Loychik set to challenge candidacy of his opponent
WARREN — One day after securing his party’s nomination in Ohio’s 65th District House race, Republican state Rep. Mike Loychik announced he intends to challenge the candidacy of his would-be opponent in November.
Loychik on Wednesday stated in a news release it was his intention to file a legal challenge to Jennifer Donnelly’s nominating petitions, her residency and her separation from the Democratic Party before filing to run as an independent.
“After defeating an independent candidate masquerading as a Republican, it appears my next potential candidate may be a Democrat masquerading as an independent,” Loychik stated in the release. “If it is determined that Ms. Donnelly is eligible to run for this office, I look forward to defeating her and continuing to serve the people of my district in Columbus.”
He declined to comment further when reached by phone. Donnelly did not respond Wednesday to messages seeking comment.
Loychik, R-Bazetta, who is in his first term in the 63rd District, handily won the Republican nomination in the new 65th Ohio House District on Tuesday with 71 percent of the vote over Randy Law of Warren Township, a former state legislator and ex-chairman of the Trumbull County Republican Party.
Under Ohio law, a voter affiliates with a political party by voting in that party’s primary election. A person is considered to be a member of that party if he or she voted in that party’s primary within the preceding two years or did not vote in any other party’s primary two years prior.
The Ohio Secretary of State’s 2022 Ohio Candidate Requirement Guide provides details on independent candidates, stating one “must actually be unaffiliated from any political party” and the claim of unaffiliation “must be made in good faith.”
The guide also links to a 2007 advisory from the office that gives more details.
It states if an independent candidate votes in a party primary after filing as an independent, that person “is not actually unaffiliated” and the person’s claim of independence “was either not made in good faith or is no longer current.”
It’s the same if a person was on a party’s central or executive committee at the time he or she filed as an independent candidate or joined either committee at any point during the independent candidacy.
A review of Donnelly’s voting record at the Trumbull County Board of Elections shows the last primary election she voted in was in 2016 as a Democrat. That was a presidential election year. Democrats running for president were Hillary Clinton, Bernie Sanders and Roque De La Fuente.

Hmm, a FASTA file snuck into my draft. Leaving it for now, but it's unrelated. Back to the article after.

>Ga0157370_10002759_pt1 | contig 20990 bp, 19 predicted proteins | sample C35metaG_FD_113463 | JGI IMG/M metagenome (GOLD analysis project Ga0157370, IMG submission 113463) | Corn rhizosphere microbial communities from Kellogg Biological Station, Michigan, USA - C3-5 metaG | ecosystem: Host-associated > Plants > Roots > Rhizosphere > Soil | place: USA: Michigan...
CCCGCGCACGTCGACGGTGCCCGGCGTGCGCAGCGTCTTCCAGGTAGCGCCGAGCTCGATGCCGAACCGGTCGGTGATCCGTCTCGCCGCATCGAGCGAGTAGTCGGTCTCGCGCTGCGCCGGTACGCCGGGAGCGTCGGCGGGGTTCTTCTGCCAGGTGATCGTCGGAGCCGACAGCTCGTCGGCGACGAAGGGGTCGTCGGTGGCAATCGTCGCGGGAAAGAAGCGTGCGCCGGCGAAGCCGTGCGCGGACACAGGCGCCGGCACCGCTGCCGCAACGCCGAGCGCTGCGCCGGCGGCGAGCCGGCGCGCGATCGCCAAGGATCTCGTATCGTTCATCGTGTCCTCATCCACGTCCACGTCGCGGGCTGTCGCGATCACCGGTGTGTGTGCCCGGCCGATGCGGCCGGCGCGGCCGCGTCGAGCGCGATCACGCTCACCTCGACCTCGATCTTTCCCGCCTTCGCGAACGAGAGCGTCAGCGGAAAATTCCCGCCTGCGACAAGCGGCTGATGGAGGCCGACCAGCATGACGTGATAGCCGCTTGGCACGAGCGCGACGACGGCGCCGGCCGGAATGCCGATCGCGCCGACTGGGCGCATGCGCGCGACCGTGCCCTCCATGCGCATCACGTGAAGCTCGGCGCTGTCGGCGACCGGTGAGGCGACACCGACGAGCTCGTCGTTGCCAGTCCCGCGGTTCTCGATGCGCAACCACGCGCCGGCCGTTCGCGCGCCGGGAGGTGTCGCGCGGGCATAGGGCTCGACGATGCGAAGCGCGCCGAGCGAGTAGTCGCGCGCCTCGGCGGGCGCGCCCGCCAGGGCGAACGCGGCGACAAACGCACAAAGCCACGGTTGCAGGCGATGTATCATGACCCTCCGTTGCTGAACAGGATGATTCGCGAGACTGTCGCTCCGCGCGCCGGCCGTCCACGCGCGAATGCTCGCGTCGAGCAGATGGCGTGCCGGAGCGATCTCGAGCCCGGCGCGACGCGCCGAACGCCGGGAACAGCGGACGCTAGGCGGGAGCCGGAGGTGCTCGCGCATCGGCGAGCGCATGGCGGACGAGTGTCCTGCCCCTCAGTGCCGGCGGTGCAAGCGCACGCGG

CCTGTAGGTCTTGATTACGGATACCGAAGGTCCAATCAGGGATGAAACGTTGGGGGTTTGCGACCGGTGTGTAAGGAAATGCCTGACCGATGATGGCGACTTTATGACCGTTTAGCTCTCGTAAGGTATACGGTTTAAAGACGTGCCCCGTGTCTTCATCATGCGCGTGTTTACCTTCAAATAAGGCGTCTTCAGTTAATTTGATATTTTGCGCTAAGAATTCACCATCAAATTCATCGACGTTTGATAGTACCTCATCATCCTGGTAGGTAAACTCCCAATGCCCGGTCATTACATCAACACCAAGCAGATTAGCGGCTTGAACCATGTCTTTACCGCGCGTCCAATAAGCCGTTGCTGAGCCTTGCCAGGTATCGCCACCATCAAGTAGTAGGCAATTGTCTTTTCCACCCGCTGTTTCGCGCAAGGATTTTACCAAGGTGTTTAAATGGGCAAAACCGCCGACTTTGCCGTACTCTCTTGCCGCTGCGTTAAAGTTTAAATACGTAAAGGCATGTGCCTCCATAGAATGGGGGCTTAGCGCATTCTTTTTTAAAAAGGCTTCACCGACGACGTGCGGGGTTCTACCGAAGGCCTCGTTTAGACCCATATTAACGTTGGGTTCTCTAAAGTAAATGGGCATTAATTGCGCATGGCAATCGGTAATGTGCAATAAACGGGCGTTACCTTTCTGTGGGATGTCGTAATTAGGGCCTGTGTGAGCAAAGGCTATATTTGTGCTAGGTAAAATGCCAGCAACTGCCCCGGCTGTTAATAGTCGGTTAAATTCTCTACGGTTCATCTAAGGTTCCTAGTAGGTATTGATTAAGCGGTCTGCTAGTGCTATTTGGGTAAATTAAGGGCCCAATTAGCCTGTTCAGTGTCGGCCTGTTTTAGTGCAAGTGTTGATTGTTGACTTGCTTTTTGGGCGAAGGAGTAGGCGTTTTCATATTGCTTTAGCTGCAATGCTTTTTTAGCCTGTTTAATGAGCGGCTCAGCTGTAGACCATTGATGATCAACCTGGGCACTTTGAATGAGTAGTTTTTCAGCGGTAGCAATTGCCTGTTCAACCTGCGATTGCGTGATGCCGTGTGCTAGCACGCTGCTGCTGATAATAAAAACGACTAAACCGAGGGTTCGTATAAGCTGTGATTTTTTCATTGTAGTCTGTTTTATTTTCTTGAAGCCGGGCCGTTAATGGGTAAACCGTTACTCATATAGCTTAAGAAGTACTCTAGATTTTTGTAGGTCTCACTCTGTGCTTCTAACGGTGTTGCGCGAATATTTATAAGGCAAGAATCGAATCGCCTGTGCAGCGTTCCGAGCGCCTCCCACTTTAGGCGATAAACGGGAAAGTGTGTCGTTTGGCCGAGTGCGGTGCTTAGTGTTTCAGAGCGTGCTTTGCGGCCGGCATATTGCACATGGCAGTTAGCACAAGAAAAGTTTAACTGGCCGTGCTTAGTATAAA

Donnelly did not vote Tuesday nor in the May primary this year, according to the elections board.
Also, Trumbull County Democratic Party Chairman Mark Alberini said Donnelly never has held an elected central committee post or an appointed executive committee role in the party.
The 2007 advisory also states indications of party affiliation like voting history, information on required election-related filings, political ads, being a party officer or member or holding public office for which the person was nominated in a party primary election and elected on a partisan ticket “may serve as evidence, though not necessarily conclusive evidence” to support a protest of an independent candidate’s candidacy.
A candidate’s voting history combined with other facts that tend to indicate party affiliation, however, “may be sufficient grounds to disqualify an independent,” the advisory states.
Donnelly, 361 Stahl Ave., Cortland, a pet health insurance claims adjuster and political newcomer, filed in the race Monday.
The elections board plans to meet Aug. 19 to certify Tuesday’s election results and nonpartisan and independent candidates for the November election.
Donnelly said earlier this week that she became interested in the seat after the U.S. Supreme Court overturned Roe v. Wade, the landmark abortion decision, and because “you can’t have an effective democracy with one candidate running” in the general election race.
Donnelly received help from various Democrats, including Alberini, in collecting signatures on nominating petitions. The party posted Friday on its Facebook page news of an event Saturday to sign Donnelly’s nominating petitions.
The party affiliation of circulators of independent candidate nominating petitions nor of the signers matters when considering the validity of those petitions, according to elections board Director Stephanie Penrose, a Republican.
The district comprises most of Trumbull and Ashtabula counties.
The last challenge to a candidate’s party affiliation was of Law in the run-up to the 2019 election for Warren mayor.
Then Warren attorney and resident Daniel B. Letson challenged Law’s party affiliation before the elections board, claiming Law had not unaffiliated from the Republican Party to run as a nonparty candidate for mayor.
The elections board sided with Letson, however, Law appealed to the Ohio Supreme Court, which determined Law properly disaffiliated himself from the Republican Party and ordered the elections board to return him to the ballot.
Law lost the election in a landslide to Mayor Doug Franklin, who received 67 percent of the vote.